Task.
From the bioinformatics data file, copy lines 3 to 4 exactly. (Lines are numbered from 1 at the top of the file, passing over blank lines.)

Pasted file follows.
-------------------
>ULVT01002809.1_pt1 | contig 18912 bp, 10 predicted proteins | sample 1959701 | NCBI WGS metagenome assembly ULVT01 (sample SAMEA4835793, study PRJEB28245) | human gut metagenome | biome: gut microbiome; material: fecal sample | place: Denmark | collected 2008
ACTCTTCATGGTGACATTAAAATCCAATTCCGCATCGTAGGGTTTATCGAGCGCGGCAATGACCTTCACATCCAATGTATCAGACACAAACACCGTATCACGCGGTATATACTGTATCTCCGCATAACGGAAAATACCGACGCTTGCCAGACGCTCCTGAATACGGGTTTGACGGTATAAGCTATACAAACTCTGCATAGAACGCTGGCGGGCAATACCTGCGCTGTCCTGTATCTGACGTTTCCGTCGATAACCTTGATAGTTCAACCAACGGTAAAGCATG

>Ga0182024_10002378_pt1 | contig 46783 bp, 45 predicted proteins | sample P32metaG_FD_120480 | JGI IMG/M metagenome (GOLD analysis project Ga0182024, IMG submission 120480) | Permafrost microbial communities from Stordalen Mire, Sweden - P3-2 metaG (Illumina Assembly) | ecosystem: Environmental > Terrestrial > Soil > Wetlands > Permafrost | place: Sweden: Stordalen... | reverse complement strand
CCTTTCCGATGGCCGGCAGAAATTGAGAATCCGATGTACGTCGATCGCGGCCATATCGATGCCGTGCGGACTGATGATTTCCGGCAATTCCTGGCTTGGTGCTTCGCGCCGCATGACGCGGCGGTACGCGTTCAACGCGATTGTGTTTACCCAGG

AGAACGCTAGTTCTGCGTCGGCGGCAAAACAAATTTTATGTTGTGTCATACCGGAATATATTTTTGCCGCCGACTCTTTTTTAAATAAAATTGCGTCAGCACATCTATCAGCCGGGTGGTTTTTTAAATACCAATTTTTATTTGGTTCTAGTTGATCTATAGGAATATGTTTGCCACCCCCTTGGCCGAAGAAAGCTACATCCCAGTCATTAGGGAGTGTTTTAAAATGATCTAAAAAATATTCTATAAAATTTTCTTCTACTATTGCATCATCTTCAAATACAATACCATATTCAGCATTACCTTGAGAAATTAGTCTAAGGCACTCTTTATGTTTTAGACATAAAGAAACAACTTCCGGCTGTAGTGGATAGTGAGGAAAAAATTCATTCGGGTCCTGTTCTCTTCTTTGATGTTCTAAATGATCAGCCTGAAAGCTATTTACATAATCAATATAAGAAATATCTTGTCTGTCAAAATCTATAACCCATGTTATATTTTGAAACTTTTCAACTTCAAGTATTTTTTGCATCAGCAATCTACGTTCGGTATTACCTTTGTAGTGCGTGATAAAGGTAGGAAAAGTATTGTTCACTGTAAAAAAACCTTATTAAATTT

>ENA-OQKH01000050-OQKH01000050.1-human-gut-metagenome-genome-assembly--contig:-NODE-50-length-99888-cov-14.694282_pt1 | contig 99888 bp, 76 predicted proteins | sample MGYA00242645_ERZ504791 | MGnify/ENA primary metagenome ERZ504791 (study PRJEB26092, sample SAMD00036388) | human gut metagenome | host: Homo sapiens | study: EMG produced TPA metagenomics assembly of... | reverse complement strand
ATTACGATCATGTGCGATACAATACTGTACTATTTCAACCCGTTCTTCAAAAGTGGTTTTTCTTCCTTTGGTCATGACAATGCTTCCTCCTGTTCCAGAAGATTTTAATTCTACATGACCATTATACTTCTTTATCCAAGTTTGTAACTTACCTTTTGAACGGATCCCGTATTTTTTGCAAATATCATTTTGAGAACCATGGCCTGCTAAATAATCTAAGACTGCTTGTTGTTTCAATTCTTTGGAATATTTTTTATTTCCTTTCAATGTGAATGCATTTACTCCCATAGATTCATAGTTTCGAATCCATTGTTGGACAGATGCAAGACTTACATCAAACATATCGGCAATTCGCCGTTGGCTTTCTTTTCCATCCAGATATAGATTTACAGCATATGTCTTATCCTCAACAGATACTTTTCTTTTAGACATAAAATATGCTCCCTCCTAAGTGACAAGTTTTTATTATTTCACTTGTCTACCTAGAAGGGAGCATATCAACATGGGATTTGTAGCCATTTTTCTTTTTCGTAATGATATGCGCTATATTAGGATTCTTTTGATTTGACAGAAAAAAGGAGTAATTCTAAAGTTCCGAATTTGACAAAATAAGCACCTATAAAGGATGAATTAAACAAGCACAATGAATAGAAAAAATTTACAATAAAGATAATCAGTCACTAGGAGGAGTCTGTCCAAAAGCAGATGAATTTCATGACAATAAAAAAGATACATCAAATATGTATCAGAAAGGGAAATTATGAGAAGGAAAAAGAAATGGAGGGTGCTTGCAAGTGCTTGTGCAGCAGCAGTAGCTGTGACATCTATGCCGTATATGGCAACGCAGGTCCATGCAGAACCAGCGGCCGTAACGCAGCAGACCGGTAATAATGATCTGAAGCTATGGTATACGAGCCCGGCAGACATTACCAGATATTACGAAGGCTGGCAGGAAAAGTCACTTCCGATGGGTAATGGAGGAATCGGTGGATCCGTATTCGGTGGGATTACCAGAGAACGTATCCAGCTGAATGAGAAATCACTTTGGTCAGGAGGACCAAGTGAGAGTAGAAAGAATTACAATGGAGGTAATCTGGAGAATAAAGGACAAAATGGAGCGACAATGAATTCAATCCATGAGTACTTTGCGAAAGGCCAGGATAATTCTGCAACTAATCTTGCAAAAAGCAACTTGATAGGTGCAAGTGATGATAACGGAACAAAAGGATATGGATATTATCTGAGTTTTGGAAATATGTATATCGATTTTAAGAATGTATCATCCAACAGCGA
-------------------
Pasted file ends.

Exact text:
>Ga0182024_10002378_pt1 | contig 46783 bp, 45 predicted proteins | sample P32metaG_FD_120480 | JGI IMG/M metagenome (GOLD analysis project Ga0182024, IMG submission 120480) | Permafrost microbial communities from Stordalen Mire, Sweden - P3-2 metaG (Illumina Assembly) | ecosystem: Environmental > Terrestrial > Soil > Wetlands > Permafrost | place: Sweden: Stordalen... | reverse complement strand
CCTTTCCGATGGCCGGCAGAAATTGAGAATCCGATGTACGTCGATCGCGGCCATATCGATGCCGTGCGGACTGATGATTTCCGGCAATTCCTGGCTTGGTGCTTCGCGCCGCATGACGCGGCGGTACGCGTTCAACGCGATTGTGTTTACCCAGG